Belgium’s ASTRID TETRA emergency services network continues to expand

Number of emergency and security services using the ASTRID network has grown to over 70,000 radios and pagers

Belgium’s ASTRID TETRA emergency services network continues to expand

ASTRID, the Belgian TETRA operator for the emergency and security services, has revealed that the number of communications devices connected to its network has recently topped 70,000.

The operator reports that since the first police and fire brigades joined the network in the early years of this millennium, the number of users has grown year on year. Each year, 12 million minutes of radio communications are processed through the ASTRID network.

A total of 70,344 terminals – radios and pagers - are now connected to the ASTRID network. For the emergency services in the field, the radio is a lifeline to their colleagues coordinating an incident, or the means to contact the control room for back-up.

ASTRID radios are used for both voice contact and for transmitting data, for routine tasks or in the case of a large-scale disaster. Pagers are primarily used to notify volunteers for the fire brigades, civil protection, and medical service to report, for example, to a local base or hospital.

Marc De Buyser, CEO of ASTRID, said: “As network operator, ASTRID guarantees the technology and the management of the flow of communications. This enables the police, fire and emergency medical services, and many other rescue services to focus completely on their core tasks: to save lives and ensure a safe environment.”

ASTRID radios are now part of the standard kit for workers throughout the security chain. ASTRID users are first and foremost the traditional emergency and security services such as the local (24,555 radios) and federal (5,057) police, fire brigades (29,519), medical services (2,197), Red Cross (1,180), civil protection (790), Defence (720), customs (616), etc. This group represents 93% of the total number of terminals connected.

Local emergency planning departments and community stewards are increasingly being supplied with ASTRID radios. It is not for nothing that even private companies involved in public security also come knocking at ASTRID’s door to seek access to its network, including security services, hospitals, fire brigades for Seveso industries, utility companies (water, electricity, gas) and airports.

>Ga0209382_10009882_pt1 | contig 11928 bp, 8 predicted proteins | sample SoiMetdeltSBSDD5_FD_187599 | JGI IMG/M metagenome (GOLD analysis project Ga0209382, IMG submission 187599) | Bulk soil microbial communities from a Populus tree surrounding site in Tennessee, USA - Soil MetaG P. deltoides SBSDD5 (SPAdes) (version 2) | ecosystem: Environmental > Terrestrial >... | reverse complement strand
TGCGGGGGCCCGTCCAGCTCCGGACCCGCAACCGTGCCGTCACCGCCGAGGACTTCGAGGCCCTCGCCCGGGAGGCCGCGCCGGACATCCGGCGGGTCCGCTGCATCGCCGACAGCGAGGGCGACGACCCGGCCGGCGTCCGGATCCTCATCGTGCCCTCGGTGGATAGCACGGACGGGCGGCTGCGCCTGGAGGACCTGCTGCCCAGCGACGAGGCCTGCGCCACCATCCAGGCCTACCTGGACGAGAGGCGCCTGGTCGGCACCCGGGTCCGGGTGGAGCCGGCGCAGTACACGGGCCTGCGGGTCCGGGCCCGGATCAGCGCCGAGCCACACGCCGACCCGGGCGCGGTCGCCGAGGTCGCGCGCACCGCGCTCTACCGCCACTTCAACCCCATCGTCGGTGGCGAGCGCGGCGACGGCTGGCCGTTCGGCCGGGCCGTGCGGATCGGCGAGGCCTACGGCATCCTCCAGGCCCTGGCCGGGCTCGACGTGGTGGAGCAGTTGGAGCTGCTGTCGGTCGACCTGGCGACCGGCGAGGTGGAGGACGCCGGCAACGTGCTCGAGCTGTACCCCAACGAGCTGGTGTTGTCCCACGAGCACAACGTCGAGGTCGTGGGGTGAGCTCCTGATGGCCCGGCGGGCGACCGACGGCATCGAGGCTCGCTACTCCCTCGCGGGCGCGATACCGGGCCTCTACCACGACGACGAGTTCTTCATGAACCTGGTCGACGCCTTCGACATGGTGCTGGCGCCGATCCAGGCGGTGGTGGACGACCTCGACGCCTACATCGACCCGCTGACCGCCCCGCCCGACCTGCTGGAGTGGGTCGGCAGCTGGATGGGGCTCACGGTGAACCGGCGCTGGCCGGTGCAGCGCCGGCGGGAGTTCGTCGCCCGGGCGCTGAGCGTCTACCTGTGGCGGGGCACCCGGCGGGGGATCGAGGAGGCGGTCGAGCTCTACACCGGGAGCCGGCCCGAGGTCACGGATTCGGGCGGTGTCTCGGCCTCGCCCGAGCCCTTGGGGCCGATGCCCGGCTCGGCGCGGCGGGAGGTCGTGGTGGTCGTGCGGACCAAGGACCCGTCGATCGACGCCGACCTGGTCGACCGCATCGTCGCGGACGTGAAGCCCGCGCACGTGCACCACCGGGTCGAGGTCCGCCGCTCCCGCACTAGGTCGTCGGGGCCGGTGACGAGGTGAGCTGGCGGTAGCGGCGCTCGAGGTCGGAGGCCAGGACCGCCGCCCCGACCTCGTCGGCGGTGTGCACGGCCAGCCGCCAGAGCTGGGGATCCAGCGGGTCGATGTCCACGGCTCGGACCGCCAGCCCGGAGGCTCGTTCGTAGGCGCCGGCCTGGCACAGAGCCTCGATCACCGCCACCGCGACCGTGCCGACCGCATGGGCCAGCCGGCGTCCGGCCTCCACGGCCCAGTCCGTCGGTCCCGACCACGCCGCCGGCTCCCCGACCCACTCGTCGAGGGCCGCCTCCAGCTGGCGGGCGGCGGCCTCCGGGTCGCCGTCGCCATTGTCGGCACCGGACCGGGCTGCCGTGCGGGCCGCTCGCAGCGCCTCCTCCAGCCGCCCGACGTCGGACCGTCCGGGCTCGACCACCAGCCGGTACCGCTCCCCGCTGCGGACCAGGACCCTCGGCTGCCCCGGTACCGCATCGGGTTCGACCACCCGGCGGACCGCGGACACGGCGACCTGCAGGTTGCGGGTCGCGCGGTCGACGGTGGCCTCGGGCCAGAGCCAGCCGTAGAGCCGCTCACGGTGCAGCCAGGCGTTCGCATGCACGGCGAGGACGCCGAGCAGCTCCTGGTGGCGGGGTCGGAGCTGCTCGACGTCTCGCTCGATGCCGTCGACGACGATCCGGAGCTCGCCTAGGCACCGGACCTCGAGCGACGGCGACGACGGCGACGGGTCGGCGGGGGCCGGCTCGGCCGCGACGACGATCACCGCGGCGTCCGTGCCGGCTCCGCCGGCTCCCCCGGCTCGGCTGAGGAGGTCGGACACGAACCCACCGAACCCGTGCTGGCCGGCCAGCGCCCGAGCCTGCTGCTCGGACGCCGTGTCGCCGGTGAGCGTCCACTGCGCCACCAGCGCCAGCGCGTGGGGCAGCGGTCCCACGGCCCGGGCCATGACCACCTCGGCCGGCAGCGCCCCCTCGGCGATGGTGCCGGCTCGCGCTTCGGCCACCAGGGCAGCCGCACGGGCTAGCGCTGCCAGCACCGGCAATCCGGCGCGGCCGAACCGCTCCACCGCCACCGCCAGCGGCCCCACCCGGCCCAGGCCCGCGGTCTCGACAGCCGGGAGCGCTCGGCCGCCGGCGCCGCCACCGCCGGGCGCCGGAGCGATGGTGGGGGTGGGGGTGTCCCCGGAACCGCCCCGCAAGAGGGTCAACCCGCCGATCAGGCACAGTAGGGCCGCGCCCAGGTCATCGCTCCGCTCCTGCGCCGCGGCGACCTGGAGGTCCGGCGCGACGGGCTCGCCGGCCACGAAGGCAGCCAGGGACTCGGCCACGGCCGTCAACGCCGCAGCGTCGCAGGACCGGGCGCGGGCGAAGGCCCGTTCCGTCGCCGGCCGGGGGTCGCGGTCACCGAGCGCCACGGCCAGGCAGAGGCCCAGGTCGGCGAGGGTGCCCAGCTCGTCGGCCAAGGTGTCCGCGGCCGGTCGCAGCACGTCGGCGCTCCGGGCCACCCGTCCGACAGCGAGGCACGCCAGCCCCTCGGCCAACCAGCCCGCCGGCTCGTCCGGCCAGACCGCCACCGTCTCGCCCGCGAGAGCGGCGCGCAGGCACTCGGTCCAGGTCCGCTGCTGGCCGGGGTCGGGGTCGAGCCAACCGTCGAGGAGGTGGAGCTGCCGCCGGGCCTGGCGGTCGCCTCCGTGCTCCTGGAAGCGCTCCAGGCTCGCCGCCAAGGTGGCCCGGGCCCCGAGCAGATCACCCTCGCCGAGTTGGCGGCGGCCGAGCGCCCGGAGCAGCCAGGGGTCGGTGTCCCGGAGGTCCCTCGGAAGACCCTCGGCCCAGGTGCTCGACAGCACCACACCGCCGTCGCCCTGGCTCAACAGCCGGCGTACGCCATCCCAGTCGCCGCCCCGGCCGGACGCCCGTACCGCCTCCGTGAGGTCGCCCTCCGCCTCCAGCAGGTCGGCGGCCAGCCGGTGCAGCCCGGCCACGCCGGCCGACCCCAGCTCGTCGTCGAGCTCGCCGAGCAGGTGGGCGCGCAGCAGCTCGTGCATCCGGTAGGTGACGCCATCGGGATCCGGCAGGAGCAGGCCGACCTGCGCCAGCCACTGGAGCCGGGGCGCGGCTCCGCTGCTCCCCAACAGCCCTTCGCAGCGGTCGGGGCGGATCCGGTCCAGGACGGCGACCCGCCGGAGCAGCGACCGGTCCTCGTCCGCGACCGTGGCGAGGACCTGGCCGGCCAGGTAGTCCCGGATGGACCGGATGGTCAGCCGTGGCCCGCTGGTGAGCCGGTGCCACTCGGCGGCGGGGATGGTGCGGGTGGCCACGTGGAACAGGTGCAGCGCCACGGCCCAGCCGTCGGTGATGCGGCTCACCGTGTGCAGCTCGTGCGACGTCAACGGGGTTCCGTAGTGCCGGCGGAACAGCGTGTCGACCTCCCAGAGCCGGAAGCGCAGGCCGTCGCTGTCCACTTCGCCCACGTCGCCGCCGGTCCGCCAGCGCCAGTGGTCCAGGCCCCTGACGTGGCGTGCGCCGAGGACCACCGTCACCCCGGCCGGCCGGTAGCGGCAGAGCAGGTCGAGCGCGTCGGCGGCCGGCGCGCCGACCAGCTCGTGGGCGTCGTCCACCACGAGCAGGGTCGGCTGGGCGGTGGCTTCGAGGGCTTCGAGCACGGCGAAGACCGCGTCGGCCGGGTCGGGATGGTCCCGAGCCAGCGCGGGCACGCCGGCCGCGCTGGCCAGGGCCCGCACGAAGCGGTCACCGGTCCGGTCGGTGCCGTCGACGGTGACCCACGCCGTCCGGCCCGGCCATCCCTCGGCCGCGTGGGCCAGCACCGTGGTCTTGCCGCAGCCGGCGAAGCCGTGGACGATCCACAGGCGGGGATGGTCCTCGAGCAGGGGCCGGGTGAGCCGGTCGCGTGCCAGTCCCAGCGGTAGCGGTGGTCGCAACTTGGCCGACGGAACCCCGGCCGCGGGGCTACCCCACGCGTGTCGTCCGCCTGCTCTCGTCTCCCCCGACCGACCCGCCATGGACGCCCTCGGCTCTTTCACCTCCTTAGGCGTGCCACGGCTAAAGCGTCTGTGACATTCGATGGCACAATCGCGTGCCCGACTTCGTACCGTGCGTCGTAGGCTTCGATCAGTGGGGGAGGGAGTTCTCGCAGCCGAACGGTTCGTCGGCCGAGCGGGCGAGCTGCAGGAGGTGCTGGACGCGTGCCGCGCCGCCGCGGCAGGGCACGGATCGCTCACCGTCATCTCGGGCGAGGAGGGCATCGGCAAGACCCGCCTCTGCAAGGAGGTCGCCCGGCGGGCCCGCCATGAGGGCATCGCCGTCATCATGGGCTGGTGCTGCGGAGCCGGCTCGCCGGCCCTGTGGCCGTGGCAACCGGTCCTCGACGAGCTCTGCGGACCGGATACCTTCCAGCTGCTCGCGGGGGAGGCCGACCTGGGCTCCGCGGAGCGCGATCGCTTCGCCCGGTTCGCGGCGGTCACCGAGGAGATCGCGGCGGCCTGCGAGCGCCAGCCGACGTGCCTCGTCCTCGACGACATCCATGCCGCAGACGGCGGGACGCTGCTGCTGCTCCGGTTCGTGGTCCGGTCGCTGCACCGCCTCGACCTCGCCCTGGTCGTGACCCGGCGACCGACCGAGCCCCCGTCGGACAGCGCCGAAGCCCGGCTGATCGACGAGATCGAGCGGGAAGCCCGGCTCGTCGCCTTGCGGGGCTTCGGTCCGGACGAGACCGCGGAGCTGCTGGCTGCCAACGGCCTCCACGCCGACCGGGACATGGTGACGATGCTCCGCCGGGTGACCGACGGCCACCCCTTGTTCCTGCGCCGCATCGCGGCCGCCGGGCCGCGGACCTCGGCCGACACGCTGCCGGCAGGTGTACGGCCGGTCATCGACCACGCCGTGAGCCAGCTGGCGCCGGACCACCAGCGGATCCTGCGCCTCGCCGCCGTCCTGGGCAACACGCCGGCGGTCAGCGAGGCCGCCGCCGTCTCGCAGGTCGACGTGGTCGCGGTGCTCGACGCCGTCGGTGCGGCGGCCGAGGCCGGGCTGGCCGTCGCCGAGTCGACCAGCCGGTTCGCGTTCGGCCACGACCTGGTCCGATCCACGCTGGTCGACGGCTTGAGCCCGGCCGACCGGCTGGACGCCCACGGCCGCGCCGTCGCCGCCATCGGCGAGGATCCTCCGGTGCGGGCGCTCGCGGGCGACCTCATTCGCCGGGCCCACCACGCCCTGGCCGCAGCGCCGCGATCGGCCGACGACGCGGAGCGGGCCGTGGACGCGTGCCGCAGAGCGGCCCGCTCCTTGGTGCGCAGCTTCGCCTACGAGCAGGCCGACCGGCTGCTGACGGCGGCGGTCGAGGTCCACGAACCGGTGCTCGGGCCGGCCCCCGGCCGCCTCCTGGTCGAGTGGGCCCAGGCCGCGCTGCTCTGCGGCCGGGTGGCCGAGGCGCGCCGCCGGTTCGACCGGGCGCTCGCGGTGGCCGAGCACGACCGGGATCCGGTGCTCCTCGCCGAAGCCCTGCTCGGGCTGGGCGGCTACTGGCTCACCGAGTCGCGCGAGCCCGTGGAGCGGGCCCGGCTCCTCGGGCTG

Furthermore, ASTRID’s high-speed data communications (Blue Light Mobile) will play an ever increasing role in the efficient distribution of information in the field. Blue Light Mobile provides emergency services with a cellular Sim, which enables users to roam across all three Belgian mobile operator networks to access 4G broadband services.

Every day the ASTRID radio network processes an average of 57,000 group calls. Each of these calls involves an average of 37 people in contact with each other. That’s equivalent to over 2 million contacts between emergency service providers per day. 6,400 messages are sent via the paging network each day.

Daniel Haché, ASTRID’s Director of External relations, commented: “Radio traffic can peak significantly at local level when there are big events, such as a summer festival, visit by a head of state, or a disaster. ASTRID has proved that its system is more than capable of dealing with these pressure points”.

Significant advantages in the field
ASTRID’s radio network is 100% digital. This guarantees good availability, an optimum quality of communication, and a high level of security. Key functionalities include:

Multi-agency: Teams are able to communicate with each other easily in group calls, to ensure that everyone is kept in the loop. ASTRID has done away with the technical barriers between the various agencies that were a feature of analogue networks. This is a crucial element in the effective collaboration between the emergency and security services.

Speed: It takes just 300 milliseconds to make a radio link – a blink of the eye. Compare that with the several seconds that it takes using a mobile phone.

Availability: The network is reserved for the emergency and security services and therefore avoids saturation even in emergency situations. The quality of the connections is optimal even in very noisy environments.

Data and localisation applications contribute to secure and reliable communications.

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